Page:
IFCS

Jerica: Inspiring Single Parent

In the winter of 2015, money was too tight for then 26-year-old Jerica to afford gifts for her three children. She was referred to Integrated Family Community Services (IFCS) for the Adopt-a-Child holiday program, through which a sponsor provided her family with Christmas gifts. Jerica returns to IFCS on occasion, when her family is in a pinch, and she has participated in additional companion programs and food support services. She claims that IFCS has been a “blessing [that] saved her life.”

We met Jerica because of the financial strain her family was experiencing, and her story inspires us. Jerica is a courageous, hard-working professional who does what she needs to take care of her family. She became a single mom when she left an unhealthy relationship of 15 years, the hardest – but also the best – decision of her life, and she hasn’t looked back. She is raising two elementary school children and a teenager in the south Denver metro area, with little support from the children’s father. In the toughest of times, she worked two jobs and donated plasma to pay rent. She traded a higher-earning career for a job with flexible hours that accommodates her children’s schooling and activities. She signed up, and waited years on a list, for affordable housing. She applied for, and was granted, a scholarship for her daughter to play competitive ball. She juggles the activities of a household of four despite needing a new truck.

Jerica insists on working as much as she can. She wants her children to learn that they need to work for the things they enjoy; she doesn’t want the kids to be stressed out by their financial struggles, but she lets them know that they don’t just “get things handed to them.”

Jerica says her biggest challenge is trying to juggle her kids’ activities with her work schedule and trying to be a good mom. Having battled depression for a couple years, she has learned to “appreciate the moment” and she understands the importance of self-care. She exerts herself to find opportunities for her children to thrive and is also reading, growing personally, and learning what makes herself happy. She believes firmly that living a positive life attracts positive and happy things.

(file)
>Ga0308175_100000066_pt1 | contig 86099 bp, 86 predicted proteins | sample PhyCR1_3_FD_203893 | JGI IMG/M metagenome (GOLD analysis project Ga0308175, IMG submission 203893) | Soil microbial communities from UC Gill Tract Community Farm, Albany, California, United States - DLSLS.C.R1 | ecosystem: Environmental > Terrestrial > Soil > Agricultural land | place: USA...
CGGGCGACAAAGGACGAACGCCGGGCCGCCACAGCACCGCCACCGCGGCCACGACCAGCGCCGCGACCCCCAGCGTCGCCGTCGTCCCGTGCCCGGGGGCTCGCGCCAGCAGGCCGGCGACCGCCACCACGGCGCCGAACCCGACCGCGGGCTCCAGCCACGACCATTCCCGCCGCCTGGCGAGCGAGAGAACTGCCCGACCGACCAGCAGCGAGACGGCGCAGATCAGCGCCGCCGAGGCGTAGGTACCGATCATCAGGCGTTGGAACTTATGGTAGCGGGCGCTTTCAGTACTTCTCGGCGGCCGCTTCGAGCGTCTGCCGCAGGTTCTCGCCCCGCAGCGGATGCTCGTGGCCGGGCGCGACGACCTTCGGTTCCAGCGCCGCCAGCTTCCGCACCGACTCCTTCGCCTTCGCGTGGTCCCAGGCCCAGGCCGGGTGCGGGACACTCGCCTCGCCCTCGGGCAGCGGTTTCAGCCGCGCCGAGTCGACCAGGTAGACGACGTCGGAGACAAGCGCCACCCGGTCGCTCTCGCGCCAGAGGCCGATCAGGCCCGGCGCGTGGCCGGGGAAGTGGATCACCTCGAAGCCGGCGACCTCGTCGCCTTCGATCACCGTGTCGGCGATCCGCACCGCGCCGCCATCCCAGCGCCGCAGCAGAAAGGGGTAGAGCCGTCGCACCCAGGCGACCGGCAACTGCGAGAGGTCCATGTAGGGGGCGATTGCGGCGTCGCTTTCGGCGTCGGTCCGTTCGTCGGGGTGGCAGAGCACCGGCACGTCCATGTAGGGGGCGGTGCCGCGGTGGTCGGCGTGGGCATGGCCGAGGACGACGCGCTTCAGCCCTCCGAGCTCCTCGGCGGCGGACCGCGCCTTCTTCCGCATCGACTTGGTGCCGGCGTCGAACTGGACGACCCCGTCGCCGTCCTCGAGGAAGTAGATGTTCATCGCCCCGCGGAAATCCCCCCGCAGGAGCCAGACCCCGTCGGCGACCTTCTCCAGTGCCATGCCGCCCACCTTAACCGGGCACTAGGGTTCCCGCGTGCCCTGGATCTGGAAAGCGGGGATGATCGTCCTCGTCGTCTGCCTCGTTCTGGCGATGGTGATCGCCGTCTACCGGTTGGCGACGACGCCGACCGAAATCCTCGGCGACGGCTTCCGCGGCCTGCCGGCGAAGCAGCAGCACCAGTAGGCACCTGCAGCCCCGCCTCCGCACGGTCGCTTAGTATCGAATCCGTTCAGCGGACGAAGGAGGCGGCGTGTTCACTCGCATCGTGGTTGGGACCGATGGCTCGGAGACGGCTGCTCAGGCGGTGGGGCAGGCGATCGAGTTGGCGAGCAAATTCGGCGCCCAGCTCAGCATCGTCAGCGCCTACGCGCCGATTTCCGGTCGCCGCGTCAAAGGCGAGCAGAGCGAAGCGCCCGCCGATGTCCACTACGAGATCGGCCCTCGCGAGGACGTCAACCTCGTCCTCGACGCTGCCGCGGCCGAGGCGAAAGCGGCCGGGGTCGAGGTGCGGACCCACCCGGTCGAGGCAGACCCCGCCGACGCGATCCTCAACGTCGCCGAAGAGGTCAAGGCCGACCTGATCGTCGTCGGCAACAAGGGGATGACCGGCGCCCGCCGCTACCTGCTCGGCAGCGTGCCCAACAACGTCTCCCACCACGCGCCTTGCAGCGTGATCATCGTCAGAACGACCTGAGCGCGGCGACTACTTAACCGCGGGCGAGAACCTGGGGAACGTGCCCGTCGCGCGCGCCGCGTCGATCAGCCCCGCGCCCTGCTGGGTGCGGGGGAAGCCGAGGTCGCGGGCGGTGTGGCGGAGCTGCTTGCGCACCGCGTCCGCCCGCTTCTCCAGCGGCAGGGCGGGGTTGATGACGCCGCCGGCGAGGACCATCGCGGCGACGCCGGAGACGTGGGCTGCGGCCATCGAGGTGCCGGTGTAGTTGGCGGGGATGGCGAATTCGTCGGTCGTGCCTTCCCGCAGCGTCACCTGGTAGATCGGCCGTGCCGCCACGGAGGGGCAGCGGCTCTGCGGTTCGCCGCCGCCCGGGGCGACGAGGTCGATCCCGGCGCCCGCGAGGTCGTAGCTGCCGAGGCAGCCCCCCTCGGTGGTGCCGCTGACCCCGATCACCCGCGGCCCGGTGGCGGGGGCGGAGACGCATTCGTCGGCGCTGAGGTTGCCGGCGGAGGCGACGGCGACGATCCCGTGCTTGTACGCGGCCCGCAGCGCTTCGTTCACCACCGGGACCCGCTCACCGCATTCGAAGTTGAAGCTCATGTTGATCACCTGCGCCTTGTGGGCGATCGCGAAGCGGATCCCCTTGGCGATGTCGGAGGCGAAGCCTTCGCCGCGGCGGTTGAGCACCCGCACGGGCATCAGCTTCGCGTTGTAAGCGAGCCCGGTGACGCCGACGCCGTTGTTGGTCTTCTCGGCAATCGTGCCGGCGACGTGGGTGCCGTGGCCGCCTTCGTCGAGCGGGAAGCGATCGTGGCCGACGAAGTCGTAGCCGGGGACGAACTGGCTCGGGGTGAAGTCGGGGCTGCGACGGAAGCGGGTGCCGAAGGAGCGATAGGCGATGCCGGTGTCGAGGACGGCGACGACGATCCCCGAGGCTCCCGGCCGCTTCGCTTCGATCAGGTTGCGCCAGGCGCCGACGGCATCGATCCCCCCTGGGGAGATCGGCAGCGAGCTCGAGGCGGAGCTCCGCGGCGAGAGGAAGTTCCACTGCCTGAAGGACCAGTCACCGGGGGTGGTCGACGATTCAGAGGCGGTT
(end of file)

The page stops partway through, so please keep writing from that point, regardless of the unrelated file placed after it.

Integrated Family Community Services (IFCS) is raising awareness about the challenges and financial needs of single parent and kinship care households. Today, 80 percent of single-parent families are headed by single mothers: nearly 1/3 of these live with food insecurity, about 1/3 spend more than 50% of their income on housing, and only 1/9 make use of food pantries.
We would like to take this opportunity to thank Erica for her untiring devotion to her family and her willingness to share her story.

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Non-Discrimination Statement

In accordance with federal civil rights law and U.S. Department of Agriculture (USDA) civil rights regulations and policies, this institution is prohibited from discriminating on the basis of race, color, national origin, sex (including gender identity and sexual orientation), disability, age, or reprisal or  retaliation for prior civil rights activity.

Program information may be made available in languages other than English. Persons with disabilities who require alternative means of communication to obtain program information (e.g., Braille, large print, audiotape, American Sign Language), should contact the responsible state or local agency that administers the program or USDA’s TARGET Center at (202) 720-2600 (voice and TTY) or contact USDA through the Federal Relay Service at (800) 877-8339.

To file a program discrimination complaint, a Complainant should complete a Form AD-3027, USDA Program Discrimination Complaint Form which can be obtained online, from any USDA office, by calling (866) 632-9992, or by writing a letter addressed to USDA. The letter must contain the complainant’s name, address, telephone number, and a written description of the alleged discriminatory action in sufficient detail to inform the Assistant Secretary for Civil Rights (ASCR) about the nature and date of an alleged civil rights violation. The completed AD-3027 form or letter must be submitted to USDA by:

  1. Mail:
    U.S. Department of Agriculture
    Office of the Assistant Secretary for Civil Rights
    1400 Independence Avenue, SW
    Washington, D.C. 20250-9410; or
  2. Fax:
    (833) 256-1665 or (202) 690-7442; or 
  3. Email:
    program.intake@usda.gov

This institution is an equal opportunity provider.

This statement was updated 8.3.22 in accordance with USDA updates and guidelines.